Identity Theory

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Outline the Position of Identity Theory on the Mind-Body Problem. What Problems Are Presented by Identity Theory? Ivancica Jurkovic Abstract Identity theory presents an argument that simplifies the mind-body relationship incredibly: the mind is the brain and vice versa. It appears attractive because it is simple, there is no need to postulate a spiritual substance, and mind body interaction becomes unproblematic. However, numerous objections have been levied against identity theory, ranging from "˜multiple realizability' objection and charges of Leibniz's Law violations to correlation objection. Although identity theory seems to be viable in some aspects, inability to account for the qualitative properties of consciousness (qualia) makes it incomplete.

The mind-body problem is the problem of explaining how mental states (beliefs, feelings, attitudes) are related to the physical states. It is a philosophical problem that has caused much controversy over the centuries and schools of thought (i.e., dualism, behaviorism) gave and give starkly opposing answers to this question (Crane, 1995).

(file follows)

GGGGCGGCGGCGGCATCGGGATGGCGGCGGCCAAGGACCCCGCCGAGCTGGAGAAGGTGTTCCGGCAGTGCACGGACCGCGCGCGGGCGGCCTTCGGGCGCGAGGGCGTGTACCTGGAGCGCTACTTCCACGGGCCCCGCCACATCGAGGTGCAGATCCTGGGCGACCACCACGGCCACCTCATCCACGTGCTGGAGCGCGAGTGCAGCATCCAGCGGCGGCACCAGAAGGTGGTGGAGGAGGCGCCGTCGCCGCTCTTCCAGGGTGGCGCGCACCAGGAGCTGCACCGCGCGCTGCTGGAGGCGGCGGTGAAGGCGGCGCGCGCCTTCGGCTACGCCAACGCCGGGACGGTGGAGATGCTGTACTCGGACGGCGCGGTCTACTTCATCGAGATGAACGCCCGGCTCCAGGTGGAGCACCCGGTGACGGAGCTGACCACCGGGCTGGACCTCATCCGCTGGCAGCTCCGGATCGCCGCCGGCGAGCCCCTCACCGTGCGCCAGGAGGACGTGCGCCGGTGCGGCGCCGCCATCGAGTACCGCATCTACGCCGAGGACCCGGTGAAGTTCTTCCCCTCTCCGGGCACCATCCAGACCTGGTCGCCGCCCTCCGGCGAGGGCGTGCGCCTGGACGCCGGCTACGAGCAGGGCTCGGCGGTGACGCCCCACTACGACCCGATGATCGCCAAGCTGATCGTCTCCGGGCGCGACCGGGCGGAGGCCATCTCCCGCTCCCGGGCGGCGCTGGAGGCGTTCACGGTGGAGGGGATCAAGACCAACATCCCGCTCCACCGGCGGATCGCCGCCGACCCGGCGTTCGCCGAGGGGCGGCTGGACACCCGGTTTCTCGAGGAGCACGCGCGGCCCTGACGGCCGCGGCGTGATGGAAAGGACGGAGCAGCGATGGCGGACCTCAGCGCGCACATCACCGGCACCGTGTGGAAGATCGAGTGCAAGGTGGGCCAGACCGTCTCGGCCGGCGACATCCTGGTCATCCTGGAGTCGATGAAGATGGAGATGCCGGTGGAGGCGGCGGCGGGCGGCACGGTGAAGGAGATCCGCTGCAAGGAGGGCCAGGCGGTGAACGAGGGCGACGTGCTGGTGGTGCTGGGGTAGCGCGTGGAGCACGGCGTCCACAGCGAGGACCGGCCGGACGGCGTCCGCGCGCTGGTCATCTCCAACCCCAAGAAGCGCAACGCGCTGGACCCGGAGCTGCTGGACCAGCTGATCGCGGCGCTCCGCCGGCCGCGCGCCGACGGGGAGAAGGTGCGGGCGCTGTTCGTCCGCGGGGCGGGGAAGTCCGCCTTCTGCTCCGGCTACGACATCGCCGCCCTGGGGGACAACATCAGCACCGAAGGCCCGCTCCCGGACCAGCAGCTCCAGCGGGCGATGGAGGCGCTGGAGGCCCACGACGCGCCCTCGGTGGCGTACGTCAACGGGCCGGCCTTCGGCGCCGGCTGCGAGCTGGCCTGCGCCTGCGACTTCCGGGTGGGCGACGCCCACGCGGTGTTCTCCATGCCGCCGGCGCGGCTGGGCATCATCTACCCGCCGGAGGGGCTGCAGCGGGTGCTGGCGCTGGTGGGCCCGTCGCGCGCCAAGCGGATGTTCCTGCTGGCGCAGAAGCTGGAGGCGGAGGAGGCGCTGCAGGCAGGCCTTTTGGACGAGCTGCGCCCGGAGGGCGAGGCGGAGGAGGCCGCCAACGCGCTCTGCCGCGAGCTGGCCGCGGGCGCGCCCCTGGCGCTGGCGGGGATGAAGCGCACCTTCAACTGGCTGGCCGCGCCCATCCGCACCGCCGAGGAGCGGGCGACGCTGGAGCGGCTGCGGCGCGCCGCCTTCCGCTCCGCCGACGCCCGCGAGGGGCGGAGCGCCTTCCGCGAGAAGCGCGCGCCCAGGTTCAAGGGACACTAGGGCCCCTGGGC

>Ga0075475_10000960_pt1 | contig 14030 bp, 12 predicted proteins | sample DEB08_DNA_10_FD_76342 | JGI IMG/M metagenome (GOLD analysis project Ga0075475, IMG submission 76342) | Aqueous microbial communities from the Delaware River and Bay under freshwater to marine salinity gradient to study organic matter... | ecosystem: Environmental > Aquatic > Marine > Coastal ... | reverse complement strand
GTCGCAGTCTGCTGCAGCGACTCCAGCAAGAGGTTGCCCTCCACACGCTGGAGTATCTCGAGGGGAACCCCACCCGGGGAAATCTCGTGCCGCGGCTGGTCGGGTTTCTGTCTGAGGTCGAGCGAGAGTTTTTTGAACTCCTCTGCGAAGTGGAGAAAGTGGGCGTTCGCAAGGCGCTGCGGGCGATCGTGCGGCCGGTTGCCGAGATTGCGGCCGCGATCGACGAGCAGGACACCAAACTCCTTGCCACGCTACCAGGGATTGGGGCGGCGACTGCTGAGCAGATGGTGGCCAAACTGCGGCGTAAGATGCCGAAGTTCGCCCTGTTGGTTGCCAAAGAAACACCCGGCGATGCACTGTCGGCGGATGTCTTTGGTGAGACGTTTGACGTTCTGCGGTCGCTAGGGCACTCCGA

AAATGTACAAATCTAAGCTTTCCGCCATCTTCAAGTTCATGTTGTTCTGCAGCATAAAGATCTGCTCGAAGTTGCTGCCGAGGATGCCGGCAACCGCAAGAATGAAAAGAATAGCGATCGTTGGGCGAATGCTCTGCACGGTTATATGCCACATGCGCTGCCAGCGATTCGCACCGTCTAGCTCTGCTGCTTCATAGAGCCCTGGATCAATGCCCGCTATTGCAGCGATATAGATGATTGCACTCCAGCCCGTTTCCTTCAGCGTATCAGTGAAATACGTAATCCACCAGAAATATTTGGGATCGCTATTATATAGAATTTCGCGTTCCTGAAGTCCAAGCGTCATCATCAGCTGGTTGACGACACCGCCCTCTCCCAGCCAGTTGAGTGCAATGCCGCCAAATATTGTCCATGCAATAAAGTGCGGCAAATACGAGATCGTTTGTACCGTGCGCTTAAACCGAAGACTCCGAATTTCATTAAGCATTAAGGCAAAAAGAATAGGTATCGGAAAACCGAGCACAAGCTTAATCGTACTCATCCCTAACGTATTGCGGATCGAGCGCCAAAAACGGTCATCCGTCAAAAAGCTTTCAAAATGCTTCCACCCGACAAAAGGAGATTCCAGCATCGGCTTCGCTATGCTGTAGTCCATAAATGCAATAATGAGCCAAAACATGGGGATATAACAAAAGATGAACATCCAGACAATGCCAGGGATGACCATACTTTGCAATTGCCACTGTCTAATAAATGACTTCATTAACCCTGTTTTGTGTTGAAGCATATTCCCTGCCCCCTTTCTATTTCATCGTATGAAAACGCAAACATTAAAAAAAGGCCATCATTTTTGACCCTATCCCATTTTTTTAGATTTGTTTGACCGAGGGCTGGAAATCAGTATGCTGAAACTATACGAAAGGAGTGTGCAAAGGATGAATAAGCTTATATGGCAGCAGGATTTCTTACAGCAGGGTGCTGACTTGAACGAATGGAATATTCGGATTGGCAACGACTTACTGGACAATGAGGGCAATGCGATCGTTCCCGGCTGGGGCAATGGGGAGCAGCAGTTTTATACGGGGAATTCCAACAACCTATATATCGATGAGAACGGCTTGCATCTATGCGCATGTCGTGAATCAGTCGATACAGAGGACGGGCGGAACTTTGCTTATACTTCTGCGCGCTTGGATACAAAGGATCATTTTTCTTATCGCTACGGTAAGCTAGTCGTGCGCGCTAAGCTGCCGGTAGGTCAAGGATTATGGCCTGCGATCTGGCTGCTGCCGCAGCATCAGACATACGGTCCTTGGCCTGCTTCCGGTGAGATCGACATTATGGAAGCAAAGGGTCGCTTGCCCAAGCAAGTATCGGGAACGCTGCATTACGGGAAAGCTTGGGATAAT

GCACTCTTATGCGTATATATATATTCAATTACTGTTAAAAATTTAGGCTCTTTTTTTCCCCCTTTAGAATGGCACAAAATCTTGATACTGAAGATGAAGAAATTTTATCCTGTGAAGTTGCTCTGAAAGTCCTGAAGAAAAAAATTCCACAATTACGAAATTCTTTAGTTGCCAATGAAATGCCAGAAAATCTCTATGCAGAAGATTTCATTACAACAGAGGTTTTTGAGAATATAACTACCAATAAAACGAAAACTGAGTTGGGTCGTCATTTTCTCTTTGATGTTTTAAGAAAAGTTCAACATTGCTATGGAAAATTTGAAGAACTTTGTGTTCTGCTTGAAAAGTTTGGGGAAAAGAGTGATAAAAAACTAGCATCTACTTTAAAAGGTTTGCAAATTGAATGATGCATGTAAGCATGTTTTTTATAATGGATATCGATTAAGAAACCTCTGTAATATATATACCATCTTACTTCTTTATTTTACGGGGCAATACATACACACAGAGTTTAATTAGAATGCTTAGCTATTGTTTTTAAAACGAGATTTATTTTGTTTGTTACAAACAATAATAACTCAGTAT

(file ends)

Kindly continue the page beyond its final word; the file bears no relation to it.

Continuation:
A particular monistic view of the mind-body problem is identity theory (version of physicalism), which gained ground in the late 1950s. Identity theory was developed to address the shortcomings of behaviorism, which maintains that mental terms designate dispositions to behave in certain ways. The key difference is that behaviorism denies mental states (focusing only on observable behavior), while identity theory acknowledges mental states but identifies them with brain activity (Valentine, 1992). Also, identity theory is an alternative to classical dualism, which holds that minds and mental events are made of spiritual substance. It is committed to the identity thesis, namely, that every mental property is identical with some physical, that is, neurophysiological property. Thus the feeling of anger is just an excitation in the amygdala, and a sense of bliss might just be an overactive hypothalamus (McGhee, 2001).

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